But called normally, it's a useful helper, for instance in Isiah's escape (where I assume the literal strings are already trusted, the substitutions are not):

+1

The primary use case is not as a tag function but as a helper and it should be named accordingly.

My suggestion: String.interpolate

# Mark Miller (6 months ago)

I think this is the right question. I agree that String.cook or whatever it is called with typically be called explicitly rather than used syntactically as a tag. However, putting the optional mapping function aside for a moment, if the job it is doing is equivalent to that done by a tag function, and if there are similar existing tags that can be called as a function to do a similar job, I think it would be better for them to have a similar signature and be used in an API compatible way.

In this case, if we choose a name like "cook" or "cooked" in order to make the analogy with String.raw, then it should have the same API surface as String.raw. Otherwise, there's too much to remember.

As for the optional mapping function, there's nothing about that which is more relevant to cooked base strings than to raw base strings. We should be able to apply mapping functions to either, as well as to other base tags, in a similar way. This suggests tag combinators:

const mapTag = (baseTag, mapFn) => (template, ...aubs) => baseTag(template,
...subs.map(mapFn));

mapTag(String.cooked, escapeHTML)`...`

As a completely separate point, this way of escaping html is not context sensitive, and likely horribly unsafe. Much of the motivation for template literals in the first place is to support context sensitive escaping, where the escaping of the x data in

safeHTML`....${x}....`

depends on where in the html parsing of the literal parts it is encountered. See the work of Mike Samuel (cc'ed).

# T.J. Crowder (6 months ago)

On Thu, Dec 13, 2018 at 7:00 PM Mark Miller <erights at gmail.com> wrote:

As for the optional mapping function, there's nothing about that which is more relevant to cooked base strings than to raw base strings. We should be able to apply mapping functions to either, as well as to other base tags, in a similar way. This suggests tag combinators...

Probably as a separate thing? Since cook/cooked/interpolate isn't primarily a tag function.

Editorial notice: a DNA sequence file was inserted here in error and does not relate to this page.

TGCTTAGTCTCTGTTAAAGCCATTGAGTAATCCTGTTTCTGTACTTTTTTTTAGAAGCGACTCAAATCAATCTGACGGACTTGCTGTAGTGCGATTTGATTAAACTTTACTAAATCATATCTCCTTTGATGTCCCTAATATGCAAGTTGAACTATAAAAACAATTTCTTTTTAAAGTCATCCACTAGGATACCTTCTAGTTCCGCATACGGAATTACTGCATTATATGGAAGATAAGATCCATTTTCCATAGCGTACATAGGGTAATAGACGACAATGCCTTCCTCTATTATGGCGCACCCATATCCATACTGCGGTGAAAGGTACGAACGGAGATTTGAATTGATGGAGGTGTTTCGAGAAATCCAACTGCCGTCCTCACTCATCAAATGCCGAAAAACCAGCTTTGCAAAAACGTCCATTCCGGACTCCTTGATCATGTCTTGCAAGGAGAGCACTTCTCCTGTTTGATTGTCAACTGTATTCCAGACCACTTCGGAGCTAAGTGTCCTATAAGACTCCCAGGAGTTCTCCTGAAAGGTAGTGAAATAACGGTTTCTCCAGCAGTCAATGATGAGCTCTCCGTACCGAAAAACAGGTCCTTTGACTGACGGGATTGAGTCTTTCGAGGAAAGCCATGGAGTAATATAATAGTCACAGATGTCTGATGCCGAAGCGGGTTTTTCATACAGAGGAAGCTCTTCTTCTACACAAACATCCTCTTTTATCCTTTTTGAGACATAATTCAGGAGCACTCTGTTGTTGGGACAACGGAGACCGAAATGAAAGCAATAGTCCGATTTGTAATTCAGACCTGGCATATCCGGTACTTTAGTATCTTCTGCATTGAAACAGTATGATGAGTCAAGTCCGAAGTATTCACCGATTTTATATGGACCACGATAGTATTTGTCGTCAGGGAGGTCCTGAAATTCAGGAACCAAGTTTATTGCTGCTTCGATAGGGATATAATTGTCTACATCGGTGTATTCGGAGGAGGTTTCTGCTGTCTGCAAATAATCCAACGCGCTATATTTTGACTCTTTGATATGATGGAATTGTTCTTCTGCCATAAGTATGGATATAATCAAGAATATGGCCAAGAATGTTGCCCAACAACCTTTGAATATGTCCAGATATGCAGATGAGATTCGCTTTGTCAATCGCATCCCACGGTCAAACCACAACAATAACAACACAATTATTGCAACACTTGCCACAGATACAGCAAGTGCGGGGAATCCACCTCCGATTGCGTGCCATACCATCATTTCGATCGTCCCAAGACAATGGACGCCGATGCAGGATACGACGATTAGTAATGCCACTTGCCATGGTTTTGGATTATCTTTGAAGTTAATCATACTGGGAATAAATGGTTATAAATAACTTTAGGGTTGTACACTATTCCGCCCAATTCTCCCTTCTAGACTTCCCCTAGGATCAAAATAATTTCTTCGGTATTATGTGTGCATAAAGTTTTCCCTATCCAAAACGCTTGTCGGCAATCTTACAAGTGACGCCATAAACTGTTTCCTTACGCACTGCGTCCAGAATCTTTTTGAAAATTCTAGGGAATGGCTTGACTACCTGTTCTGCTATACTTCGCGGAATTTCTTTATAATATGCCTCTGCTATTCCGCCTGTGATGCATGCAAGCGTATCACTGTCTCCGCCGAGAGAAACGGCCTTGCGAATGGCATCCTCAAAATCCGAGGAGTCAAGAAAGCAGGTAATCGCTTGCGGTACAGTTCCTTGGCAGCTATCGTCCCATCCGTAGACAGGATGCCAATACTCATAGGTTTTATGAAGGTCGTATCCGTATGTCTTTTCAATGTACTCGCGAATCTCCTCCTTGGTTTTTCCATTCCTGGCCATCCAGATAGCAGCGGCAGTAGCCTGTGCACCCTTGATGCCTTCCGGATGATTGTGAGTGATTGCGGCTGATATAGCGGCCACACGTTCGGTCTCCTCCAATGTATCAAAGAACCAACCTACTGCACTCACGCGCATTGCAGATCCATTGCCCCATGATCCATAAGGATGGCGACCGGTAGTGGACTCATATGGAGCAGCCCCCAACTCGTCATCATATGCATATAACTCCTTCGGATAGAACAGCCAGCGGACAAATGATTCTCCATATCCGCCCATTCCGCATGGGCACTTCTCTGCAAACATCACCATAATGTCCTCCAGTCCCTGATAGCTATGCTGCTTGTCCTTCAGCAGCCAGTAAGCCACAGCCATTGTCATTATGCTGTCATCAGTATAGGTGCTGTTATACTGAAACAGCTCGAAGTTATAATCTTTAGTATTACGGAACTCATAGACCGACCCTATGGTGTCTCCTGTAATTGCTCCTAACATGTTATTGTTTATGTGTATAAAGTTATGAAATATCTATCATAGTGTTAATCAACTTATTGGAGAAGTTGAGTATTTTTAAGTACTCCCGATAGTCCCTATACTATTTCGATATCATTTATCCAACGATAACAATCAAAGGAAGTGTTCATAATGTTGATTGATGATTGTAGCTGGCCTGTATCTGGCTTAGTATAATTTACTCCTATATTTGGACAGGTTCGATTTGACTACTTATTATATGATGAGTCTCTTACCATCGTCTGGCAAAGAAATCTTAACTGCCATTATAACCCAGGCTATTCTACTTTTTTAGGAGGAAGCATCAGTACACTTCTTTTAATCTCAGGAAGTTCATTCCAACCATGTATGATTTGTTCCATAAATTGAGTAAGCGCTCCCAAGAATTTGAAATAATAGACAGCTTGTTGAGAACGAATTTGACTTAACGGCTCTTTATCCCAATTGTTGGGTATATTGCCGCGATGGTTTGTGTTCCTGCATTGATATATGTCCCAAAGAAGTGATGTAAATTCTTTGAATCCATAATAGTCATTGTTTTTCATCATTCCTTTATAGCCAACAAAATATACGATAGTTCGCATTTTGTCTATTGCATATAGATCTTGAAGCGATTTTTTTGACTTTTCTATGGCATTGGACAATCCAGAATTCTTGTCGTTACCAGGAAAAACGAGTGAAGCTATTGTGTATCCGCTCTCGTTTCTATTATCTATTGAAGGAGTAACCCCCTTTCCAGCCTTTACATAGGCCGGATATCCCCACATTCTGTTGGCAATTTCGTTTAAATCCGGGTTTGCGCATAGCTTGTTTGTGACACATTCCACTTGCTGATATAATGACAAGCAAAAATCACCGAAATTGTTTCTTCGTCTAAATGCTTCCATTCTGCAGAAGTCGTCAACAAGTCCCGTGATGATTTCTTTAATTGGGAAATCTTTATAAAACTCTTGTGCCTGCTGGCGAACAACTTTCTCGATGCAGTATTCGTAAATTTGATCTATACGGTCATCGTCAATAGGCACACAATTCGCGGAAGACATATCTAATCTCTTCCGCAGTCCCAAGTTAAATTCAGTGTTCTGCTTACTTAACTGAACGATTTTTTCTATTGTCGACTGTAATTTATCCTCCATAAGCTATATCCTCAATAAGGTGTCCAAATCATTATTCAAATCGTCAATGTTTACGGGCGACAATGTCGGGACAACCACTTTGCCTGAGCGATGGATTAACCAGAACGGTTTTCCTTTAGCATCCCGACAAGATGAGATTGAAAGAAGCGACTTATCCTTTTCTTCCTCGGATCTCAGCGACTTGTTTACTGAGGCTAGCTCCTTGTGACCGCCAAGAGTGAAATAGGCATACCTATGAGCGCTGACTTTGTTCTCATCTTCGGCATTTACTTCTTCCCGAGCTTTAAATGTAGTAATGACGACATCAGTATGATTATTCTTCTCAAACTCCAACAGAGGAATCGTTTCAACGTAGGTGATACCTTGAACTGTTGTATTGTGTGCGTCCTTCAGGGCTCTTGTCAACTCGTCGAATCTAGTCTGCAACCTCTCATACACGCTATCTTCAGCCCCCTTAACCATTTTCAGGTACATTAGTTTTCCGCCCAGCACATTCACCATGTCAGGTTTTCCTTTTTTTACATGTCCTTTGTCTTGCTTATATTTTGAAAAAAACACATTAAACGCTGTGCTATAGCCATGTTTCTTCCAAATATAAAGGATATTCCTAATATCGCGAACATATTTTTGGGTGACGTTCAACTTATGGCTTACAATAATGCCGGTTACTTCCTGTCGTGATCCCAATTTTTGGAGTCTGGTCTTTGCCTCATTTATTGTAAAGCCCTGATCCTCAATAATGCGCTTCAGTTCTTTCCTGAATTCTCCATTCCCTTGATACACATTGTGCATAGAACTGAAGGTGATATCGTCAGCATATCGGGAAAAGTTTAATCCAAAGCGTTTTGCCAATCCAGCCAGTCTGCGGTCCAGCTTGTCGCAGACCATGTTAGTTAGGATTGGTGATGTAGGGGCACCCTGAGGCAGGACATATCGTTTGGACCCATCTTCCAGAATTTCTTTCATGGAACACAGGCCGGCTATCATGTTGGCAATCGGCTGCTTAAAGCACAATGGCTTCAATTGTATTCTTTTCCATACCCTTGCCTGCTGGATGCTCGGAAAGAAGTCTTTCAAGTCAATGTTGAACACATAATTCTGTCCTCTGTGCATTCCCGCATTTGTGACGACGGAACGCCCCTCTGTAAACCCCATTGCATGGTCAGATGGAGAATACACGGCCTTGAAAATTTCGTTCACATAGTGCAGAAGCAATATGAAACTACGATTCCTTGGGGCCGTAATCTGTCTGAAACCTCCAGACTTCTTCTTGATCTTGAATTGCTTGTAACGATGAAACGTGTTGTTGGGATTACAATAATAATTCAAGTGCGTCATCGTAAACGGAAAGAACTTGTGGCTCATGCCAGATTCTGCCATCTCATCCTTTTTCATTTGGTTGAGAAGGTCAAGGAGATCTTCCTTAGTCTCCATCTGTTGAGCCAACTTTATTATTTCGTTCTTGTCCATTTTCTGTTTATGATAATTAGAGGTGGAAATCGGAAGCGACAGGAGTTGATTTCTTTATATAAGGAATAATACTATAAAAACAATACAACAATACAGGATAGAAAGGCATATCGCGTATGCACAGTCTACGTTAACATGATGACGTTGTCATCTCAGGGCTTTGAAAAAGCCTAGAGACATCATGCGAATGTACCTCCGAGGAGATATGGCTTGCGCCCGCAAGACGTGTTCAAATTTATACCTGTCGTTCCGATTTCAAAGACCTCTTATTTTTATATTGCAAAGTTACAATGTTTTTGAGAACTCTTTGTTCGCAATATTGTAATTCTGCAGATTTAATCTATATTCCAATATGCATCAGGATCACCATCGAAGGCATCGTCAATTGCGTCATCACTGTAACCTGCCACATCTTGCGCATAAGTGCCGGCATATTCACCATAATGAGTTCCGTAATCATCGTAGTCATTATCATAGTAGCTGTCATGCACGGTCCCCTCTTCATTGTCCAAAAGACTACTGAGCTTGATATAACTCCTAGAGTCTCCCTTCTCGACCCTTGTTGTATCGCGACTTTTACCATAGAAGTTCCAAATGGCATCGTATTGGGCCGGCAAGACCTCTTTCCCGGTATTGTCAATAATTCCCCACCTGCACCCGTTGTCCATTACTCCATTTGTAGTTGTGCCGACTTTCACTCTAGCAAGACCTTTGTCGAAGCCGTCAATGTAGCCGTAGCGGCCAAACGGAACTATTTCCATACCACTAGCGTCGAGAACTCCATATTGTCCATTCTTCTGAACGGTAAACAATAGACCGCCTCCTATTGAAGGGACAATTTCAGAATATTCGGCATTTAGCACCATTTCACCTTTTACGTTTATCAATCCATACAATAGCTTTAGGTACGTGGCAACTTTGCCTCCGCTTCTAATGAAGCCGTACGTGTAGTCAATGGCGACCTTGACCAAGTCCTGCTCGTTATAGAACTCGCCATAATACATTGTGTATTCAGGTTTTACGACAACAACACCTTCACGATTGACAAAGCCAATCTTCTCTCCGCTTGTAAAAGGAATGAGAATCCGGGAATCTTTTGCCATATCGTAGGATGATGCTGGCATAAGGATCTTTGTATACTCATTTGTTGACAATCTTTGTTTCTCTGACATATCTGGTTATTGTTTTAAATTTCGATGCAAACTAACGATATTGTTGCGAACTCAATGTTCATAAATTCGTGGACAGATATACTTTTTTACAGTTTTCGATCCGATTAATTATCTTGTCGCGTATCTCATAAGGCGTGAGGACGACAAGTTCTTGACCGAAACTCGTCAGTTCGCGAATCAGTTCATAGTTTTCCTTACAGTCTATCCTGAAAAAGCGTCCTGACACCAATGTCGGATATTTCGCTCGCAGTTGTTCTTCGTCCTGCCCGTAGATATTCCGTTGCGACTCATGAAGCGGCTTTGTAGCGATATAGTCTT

As a completely separate point, this way of escaping html is not context sensitive, and likely horribly unsafe.

It was just a throwaway for the example, for the specific context of using the string within the body of a tag (not in attribute text, etc.). Correct me if I'm wrong, but for that context, I believe it's sufficient.

In this case, if we choose a name like "cook" or "cooked" in order to make the analogy with String.raw, then it should have the same API surface as String.raw.

Sadly, yes. I say "sadly" because I quite liked cook (or cooked), but only for frivolous reasons. :-)

+1 for Allen's String.interpolate. Something along these lines, accepting array-likes rather than iterables (though that's a discussion to have):

const toLength = n => {
    n = Math.min(+n || 0, Number.MAX_SAFE_INTEGER);
    return n < 0 ? Math.ceil(n) : Math.floor(n);
};
Object.defineProperty(String, "interpolate", {
    value(strings, subs = [], mapFn) {
        const strslen = toLength(strings.length);
        if (strslen <= 0) {
            return "";
        }
        const subslen = toLength(subs.length);
        let s = "";
        let index = 0;
        while (true) {
            const subIndex = index;
            s += strings[index++];
            if (index == strslen) {
                return s;
            }
            if (subIndex < subslen) {
                const sub = subs[subIndex];
                s += mapFn ? mapFn(sub) : sub;
            }
        }
    },
    configurable: true,
    writable: true
});

Example: jsfiddle.net/tk9vyrw3

Like String.raw, that ignores entries in subs at or after strings.length - 1. (It's basically String.raw's algorithm, and like raw's algorithm, it's un-optimized for clarity.) But that's also a discussion to have, perhaps it should tack them on the end. It won't come up in the simple use case of passing along the strings and subs in a tag function (subs will always have one fewer entry than strings), but it's slightly more general-purpose if it tacks them on the end.